A subtopic that I would find interesting is a discussion of hystersis effects in rechargeable batteries.

## Edit request on 3 April 2012 -- See also section background color

The background color of the 'See also' section should be changed to white

Keenox (talk) 11:39, 3 April 2012 (UTC)

Not done; can't be done. Background color of the "See also" section is not independently specified. --Wtshymanski (talk) 13:29, 3 April 2012 (UTC)

## Principles of Operation

This section seems a bit esoteric. My eyes started crossing almost immediately. I was surprised that several concepts I expected to see were not there. So, here is my thoughts: I have a bit of trouble with the first sentence; converting chemical energy directly to electrical energy. Not that it isn't true, but it isn't clear to me what that means. "Chemical energy" seems way too abstract, and in point of fact, it is a specific kind of chemical energy that is used. So, the term is too general and not useful. Also, while there is a lot said about the two half-cells (separation, etc. etc.), the point is not made that a battery works by separating a spontaneous redox (chemical) reaction into two halves and forces the electrons to flow through an electrical circuit to complete the reaction rather than what they would normally do (react "directly"with , "flowing directly" from oxidant to reductant (ignoring solvation shells, etc.)). A battery harnesses the energy of the chemical changes to do work by putting the work in between the two half-cells. Perhaps this is just my chemical background, but it just seems more intuitive than to talk about half-cell reactions. I was also surprised that the word "ion" was not explained, nor electrolyte. Perhaps there is just too much introductory material I am expecting, but it seems that it is less important that the reader know the name of a negative ion (anion) than they know that the ions carry the electrons which do the work. How about this proposal: "A battery is a device that converts the energy of a redox reaction directly to electrical energy. A redox reaction is a chemical reaction in which one chemical loses electrons (the oxidant) and one gains them (the reducer). A battery works by separating the oxidizer and reducer into two parts (half-cells) and forces the electrons lost by the oxidant to move through an electrical circuit (and do work) in order to get to the reducer and so complete the chemical reaction." Since the article does not allow editing, I leave this as a proposal. Does it help ?173.189.75.206 (talk) 17:00, 5 March 2013 (UTC)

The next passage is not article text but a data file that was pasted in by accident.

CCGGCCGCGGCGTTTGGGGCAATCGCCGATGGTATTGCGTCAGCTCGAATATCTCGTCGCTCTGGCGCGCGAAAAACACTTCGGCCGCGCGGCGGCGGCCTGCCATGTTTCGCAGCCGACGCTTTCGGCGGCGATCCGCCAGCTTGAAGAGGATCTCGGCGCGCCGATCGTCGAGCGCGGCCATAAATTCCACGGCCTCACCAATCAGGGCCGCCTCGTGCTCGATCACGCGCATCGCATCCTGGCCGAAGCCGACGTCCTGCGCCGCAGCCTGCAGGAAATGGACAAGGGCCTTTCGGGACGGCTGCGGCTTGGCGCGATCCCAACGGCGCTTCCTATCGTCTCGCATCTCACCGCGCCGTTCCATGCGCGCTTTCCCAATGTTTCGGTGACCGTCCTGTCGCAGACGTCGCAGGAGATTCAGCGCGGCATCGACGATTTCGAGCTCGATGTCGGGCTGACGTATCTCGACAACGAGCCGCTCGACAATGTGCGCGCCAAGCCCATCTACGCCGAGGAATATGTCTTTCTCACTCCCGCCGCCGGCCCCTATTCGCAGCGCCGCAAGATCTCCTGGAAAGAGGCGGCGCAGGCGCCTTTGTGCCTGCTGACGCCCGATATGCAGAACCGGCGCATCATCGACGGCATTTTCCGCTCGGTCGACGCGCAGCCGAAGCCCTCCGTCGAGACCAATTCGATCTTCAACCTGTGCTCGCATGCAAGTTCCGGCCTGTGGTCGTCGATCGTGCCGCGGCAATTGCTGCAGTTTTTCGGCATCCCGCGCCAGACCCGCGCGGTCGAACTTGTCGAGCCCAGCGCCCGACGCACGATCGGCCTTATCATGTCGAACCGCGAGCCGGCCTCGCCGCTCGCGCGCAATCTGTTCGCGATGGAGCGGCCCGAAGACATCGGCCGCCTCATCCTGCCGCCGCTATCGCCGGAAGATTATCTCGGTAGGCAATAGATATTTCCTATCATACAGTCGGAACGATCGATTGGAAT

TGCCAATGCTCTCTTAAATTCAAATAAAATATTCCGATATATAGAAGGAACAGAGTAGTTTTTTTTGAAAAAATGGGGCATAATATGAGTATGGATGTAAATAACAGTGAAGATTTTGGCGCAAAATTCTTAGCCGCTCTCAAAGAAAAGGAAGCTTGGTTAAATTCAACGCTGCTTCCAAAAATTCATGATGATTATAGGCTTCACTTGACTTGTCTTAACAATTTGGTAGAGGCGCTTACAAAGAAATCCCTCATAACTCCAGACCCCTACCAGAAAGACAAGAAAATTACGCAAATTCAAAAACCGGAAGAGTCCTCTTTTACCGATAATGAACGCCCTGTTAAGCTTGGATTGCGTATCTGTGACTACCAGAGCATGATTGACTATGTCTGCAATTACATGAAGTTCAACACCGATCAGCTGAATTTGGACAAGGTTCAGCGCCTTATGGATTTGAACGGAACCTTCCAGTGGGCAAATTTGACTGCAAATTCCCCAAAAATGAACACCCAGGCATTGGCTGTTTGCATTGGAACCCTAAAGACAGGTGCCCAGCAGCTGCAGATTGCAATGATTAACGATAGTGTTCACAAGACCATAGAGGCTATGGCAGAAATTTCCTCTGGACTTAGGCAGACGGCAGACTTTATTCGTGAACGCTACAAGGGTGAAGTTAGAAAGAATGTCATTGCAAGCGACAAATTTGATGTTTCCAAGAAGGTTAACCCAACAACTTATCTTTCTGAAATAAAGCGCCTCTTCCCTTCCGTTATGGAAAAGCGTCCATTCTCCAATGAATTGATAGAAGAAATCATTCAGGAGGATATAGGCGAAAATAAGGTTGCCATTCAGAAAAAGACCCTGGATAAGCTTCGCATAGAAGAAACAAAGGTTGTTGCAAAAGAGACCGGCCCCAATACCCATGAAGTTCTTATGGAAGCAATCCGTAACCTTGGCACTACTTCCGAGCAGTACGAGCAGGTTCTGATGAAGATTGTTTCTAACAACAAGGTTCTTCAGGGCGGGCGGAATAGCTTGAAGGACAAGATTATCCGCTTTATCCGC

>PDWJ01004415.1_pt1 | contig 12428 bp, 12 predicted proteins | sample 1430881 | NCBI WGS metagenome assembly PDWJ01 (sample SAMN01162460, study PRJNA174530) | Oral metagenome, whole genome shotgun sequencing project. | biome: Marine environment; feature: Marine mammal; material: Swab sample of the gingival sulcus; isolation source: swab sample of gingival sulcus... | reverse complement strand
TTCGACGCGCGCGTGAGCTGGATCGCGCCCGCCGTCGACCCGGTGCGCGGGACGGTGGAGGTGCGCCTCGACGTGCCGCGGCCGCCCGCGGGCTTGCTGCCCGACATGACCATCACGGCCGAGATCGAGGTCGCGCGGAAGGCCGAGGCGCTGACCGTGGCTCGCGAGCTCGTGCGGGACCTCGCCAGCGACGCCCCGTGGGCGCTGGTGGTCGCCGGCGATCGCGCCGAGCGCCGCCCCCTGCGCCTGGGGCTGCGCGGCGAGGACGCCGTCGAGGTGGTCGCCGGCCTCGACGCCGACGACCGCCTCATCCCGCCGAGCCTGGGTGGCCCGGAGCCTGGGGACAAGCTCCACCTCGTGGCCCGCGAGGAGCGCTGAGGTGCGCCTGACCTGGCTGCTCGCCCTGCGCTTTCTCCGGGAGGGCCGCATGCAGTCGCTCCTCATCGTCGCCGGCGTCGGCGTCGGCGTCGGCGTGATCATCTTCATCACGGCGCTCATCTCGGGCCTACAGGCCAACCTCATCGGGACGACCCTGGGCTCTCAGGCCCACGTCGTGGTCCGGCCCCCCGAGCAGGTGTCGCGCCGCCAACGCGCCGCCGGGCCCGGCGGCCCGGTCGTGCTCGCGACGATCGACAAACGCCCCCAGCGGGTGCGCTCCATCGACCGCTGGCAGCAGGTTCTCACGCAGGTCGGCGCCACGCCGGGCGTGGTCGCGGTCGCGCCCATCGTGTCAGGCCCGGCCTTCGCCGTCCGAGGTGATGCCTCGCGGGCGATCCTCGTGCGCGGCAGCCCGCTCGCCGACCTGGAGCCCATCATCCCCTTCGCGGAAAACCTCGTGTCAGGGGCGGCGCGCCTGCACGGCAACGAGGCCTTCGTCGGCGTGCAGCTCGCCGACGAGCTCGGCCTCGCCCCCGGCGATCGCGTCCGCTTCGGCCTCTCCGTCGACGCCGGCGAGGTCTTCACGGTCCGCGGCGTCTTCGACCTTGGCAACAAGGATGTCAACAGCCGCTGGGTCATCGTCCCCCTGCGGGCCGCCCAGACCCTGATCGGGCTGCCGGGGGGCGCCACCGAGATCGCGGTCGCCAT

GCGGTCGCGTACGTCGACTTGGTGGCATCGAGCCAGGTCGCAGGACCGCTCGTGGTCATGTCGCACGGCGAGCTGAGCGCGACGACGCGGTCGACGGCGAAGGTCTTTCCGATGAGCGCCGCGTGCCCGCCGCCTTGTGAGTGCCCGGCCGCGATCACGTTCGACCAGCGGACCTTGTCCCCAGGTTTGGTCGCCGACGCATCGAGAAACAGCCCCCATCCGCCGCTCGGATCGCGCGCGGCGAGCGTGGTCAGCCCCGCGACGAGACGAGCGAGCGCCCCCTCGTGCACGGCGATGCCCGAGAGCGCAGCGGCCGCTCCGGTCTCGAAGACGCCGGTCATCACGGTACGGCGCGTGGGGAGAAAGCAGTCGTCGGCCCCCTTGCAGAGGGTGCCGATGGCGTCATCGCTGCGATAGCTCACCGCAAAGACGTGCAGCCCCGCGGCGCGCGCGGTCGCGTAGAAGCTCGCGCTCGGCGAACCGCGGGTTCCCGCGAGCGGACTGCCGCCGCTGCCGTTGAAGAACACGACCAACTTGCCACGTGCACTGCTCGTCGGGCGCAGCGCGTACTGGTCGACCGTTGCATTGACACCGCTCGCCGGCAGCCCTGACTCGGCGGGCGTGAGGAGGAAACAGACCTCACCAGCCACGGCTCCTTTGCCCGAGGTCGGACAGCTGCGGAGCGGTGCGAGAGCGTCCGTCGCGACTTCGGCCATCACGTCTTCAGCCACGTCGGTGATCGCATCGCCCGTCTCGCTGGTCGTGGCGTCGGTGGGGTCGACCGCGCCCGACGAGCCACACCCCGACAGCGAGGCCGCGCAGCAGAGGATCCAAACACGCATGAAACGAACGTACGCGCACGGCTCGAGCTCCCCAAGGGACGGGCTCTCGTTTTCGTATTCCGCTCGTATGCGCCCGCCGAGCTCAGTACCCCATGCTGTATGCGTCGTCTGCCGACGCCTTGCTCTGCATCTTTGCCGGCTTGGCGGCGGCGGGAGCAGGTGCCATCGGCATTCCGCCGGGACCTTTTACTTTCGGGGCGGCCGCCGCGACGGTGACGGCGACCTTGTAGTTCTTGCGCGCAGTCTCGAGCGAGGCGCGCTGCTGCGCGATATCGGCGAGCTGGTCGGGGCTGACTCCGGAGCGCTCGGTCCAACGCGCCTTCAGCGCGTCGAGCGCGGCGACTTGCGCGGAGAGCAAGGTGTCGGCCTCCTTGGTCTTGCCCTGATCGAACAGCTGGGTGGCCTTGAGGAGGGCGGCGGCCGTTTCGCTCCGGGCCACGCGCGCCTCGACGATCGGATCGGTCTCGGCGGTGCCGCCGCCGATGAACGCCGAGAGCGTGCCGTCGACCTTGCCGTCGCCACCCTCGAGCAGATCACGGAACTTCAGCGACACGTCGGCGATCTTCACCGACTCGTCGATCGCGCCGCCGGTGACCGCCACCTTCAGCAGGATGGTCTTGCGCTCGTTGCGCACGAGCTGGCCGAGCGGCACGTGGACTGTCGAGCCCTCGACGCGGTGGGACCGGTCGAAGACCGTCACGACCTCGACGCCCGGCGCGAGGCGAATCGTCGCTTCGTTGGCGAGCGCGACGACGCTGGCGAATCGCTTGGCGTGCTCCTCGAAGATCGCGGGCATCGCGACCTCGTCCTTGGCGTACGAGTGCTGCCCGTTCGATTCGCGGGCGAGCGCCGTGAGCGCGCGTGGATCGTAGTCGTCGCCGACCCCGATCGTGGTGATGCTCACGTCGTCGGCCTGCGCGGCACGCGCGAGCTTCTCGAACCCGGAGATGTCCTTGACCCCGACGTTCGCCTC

If you register a pseudonym, you can edit. Aren't all chemical reactions "redox" reactions? Is "chemical" energy a really esoteric concept that needs much amplification here? We can talk about ions and redox and such later on in the article as necessary. If you have to define " a 'foo' is a 'bar baz grault'" in the first use of a term, it's probably too dense and should be rewritten to give the reader a better run at the concept. We don't want the readers' eyes to glaze over before they've even found out what is in the article. --Wtshymanski (talk) 17:57, 5 March 2013 (UTC)

## AgZn 'mysterious' reaction

Why is AgZn said "Reactions are not fully understood." under here? Could someone please clarify?

Thanks.

Charon77 (talk) 06:55, 15 June 2013 (UTC)

## Copyedit

Per tag, copyedited this. Feedback encouraged. Comments:

• I recommend making Battery a disamb page and renaming this one Electric battery.
• Deleted a few hundred words and upgraded/killed some refs.

Cheers! Lfstevens (talk) 03:12, 28 July 2013 (UTC)

## Link between charge level and bounce height of dry cells.

Interesting video that I would not take seriously if it weren't from a vlogger I am familiar with.

Not encyclopaedia material but I wonder if any studies or such have been done on this at all. It's interesting at least although has no practical use.